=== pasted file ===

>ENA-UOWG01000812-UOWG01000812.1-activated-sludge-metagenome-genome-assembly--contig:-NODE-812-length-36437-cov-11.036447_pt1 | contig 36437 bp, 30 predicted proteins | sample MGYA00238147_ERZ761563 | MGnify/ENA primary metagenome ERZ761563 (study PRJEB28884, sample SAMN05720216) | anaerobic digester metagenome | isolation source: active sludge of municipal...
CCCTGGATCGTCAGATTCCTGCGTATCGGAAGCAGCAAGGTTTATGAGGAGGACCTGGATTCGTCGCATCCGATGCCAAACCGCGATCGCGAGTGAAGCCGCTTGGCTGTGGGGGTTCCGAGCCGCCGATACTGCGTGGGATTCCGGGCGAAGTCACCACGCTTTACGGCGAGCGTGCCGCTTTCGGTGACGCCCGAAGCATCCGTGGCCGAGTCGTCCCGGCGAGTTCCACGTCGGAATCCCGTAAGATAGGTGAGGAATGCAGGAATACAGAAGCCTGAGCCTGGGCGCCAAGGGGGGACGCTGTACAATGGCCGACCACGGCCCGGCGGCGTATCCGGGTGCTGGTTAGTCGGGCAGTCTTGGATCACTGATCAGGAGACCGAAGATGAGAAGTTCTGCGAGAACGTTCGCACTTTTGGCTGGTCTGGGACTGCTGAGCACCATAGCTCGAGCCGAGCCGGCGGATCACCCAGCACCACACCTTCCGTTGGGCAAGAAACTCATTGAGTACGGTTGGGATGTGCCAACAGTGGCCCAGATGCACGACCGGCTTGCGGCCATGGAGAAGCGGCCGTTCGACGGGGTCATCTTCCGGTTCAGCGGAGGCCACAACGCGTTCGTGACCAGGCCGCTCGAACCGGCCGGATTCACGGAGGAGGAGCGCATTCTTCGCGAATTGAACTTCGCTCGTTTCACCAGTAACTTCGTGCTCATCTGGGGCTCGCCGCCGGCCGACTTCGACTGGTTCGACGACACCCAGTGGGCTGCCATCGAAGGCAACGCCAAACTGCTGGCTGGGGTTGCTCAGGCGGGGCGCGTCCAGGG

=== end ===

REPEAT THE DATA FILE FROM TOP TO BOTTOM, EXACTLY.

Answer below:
>ENA-UOWG01000812-UOWG01000812.1-activated-sludge-metagenome-genome-assembly--contig:-NODE-812-length-36437-cov-11.036447_pt1 | contig 36437 bp, 30 predicted proteins | sample MGYA00238147_ERZ761563 | MGnify/ENA primary metagenome ERZ761563 (study PRJEB28884, sample SAMN05720216) | anaerobic digester metagenome | isolation source: active sludge of municipal...
CCCTGGATCGTCAGATTCCTGCGTATCGGAAGCAGCAAGGTTTATGAGGAGGACCTGGATTCGTCGCATCCGATGCCAAACCGCGATCGCGAGTGAAGCCGCTTGGCTGTGGGGGTTCCGAGCCGCCGATACTGCGTGGGATTCCGGGCGAAGTCACCACGCTTTACGGCGAGCGTGCCGCTTTCGGTGACGCCCGAAGCATCCGTGGCCGAGTCGTCCCGGCGAGTTCCACGTCGGAATCCCGTAAGATAGGTGAGGAATGCAGGAATACAGAAGCCTGAGCCTGGGCGCCAAGGGGGGACGCTGTACAATGGCCGACCACGGCCCGGCGGCGTATCCGGGTGCTGGTTAGTCGGGCAGTCTTGGATCACTGATCAGGAGACCGAAGATGAGAAGTTCTGCGAGAACGTTCGCACTTTTGGCTGGTCTGGGACTGCTGAGCACCATAGCTCGAGCCGAGCCGGCGGATCACCCAGCACCACACCTTCCGTTGGGCAAGAAACTCATTGAGTACGGTTGGGATGTGCCAACAGTGGCCCAGATGCACGACCGGCTTGCGGCCATGGAGAAGCGGCCGTTCGACGGGGTCATCTTCCGGTTCAGCGGAGGCCACAACGCGTTCGTGACCAGGCCGCTCGAACCGGCCGGATTCACGGAGGAGGAGCGCATTCTTCGCGAATTGAACTTCGCTCGTTTCACCAGTAACTTCGTGCTCATCTGGGGCTCGCCGCCGGCCGACTTCGACTGGTTCGACGACACCCAGTGGGCTGCCATCGAAGGCAACGCCAAACTGCTGGCTGGGGTTGCTCAGGCGGGGCGCGTCCAGGG